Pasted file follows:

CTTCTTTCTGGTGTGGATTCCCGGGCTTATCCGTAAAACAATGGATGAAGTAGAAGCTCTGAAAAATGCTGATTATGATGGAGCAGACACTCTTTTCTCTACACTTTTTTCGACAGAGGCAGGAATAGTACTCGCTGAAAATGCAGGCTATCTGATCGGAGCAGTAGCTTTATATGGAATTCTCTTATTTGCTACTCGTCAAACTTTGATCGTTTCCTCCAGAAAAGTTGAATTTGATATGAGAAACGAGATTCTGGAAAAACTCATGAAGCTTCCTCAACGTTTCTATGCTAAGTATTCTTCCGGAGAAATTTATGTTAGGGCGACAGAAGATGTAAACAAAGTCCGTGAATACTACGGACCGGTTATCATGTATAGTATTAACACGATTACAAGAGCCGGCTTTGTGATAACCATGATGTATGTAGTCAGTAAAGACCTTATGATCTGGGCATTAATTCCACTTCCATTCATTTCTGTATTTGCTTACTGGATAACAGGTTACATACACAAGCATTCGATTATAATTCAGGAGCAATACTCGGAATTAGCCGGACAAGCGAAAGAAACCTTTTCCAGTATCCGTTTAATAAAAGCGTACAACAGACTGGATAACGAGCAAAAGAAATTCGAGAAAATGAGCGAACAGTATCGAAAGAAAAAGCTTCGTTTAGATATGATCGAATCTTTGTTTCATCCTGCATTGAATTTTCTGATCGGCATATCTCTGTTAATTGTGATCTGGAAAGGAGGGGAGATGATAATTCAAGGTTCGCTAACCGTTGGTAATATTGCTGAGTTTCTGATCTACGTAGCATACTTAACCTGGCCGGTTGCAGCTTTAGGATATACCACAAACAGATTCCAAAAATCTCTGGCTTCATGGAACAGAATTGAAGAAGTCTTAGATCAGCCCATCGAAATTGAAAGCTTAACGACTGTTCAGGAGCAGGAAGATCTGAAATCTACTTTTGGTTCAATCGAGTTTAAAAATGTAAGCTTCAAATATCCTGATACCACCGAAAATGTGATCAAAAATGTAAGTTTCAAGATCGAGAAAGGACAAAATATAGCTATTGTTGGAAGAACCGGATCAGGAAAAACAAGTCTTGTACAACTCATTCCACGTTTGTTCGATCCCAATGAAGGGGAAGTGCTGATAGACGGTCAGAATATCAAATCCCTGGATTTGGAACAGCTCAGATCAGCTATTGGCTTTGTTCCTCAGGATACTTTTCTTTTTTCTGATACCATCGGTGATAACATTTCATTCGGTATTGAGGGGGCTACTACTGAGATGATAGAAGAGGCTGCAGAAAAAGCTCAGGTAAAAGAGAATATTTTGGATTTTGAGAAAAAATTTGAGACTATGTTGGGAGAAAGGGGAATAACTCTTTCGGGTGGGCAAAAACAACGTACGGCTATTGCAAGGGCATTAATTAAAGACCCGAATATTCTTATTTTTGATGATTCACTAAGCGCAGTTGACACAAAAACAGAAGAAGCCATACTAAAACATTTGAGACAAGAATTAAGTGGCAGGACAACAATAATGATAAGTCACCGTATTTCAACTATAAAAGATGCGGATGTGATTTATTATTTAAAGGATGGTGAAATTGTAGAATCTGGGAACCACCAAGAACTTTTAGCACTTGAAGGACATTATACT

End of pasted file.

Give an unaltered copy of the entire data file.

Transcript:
CTTCTTTCTGGTGTGGATTCCCGGGCTTATCCGTAAAACAATGGATGAAGTAGAAGCTCTGAAAAATGCTGATTATGATGGAGCAGACACTCTTTTCTCTACACTTTTTTCGACAGAGGCAGGAATAGTACTCGCTGAAAATGCAGGCTATCTGATCGGAGCAGTAGCTTTATATGGAATTCTCTTATTTGCTACTCGTCAAACTTTGATCGTTTCCTCCAGAAAAGTTGAATTTGATATGAGAAACGAGATTCTGGAAAAACTCATGAAGCTTCCTCAACGTTTCTATGCTAAGTATTCTTCCGGAGAAATTTATGTTAGGGCGACAGAAGATGTAAACAAAGTCCGTGAATACTACGGACCGGTTATCATGTATAGTATTAACACGATTACAAGAGCCGGCTTTGTGATAACCATGATGTATGTAGTCAGTAAAGACCTTATGATCTGGGCATTAATTCCACTTCCATTCATTTCTGTATTTGCTTACTGGATAACAGGTTACATACACAAGCATTCGATTATAATTCAGGAGCAATACTCGGAATTAGCCGGACAAGCGAAAGAAACCTTTTCCAGTATCCGTTTAATAAAAGCGTACAACAGACTGGATAACGAGCAAAAGAAATTCGAGAAAATGAGCGAACAGTATCGAAAGAAAAAGCTTCGTTTAGATATGATCGAATCTTTGTTTCATCCTGCATTGAATTTTCTGATCGGCATATCTCTGTTAATTGTGATCTGGAAAGGAGGGGAGATGATAATTCAAGGTTCGCTAACCGTTGGTAATATTGCTGAGTTTCTGATCTACGTAGCATACTTAACCTGGCCGGTTGCAGCTTTAGGATATACCACAAACAGATTCCAAAAATCTCTGGCTTCATGGAACAGAATTGAAGAAGTCTTAGATCAGCCCATCGAAATTGAAAGCTTAACGACTGTTCAGGAGCAGGAAGATCTGAAATCTACTTTTGGTTCAATCGAGTTTAAAAATGTAAGCTTCAAATATCCTGATACCACCGAAAATGTGATCAAAAATGTAAGTTTCAAGATCGAGAAAGGACAAAATATAGCTATTGTTGGAAGAACCGGATCAGGAAAAACAAGTCTTGTACAACTCATTCCACGTTTGTTCGATCCCAATGAAGGGGAAGTGCTGATAGACGGTCAGAATATCAAATCCCTGGATTTGGAACAGCTCAGATCAGCTATTGGCTTTGTTCCTCAGGATACTTTTCTTTTTTCTGATACCATCGGTGATAACATTTCATTCGGTATTGAGGGGGCTACTACTGAGATGATAGAAGAGGCTGCAGAAAAAGCTCAGGTAAAAGAGAATATTTTGGATTTTGAGAAAAAATTTGAGACTATGTTGGGAGAAAGGGGAATAACTCTTTCGGGTGGGCAAAAACAACGTACGGCTATTGCAAGGGCATTAATTAAAGACCCGAATATTCTTATTTTTGATGATTCACTAAGCGCAGTTGACACAAAAACAGAAGAAGCCATACTAAAACATTTGAGACAAGAATTAAGTGGCAGGACAACAATAATGATAAGTCACCGTATTTCAACTATAAAAGATGCGGATGTGATTTATTATTTAAAGGATGGTGAAATTGTAGAATCTGGGAACCACCAAGAACTTTTAGCACTTGAAGGACATTATACT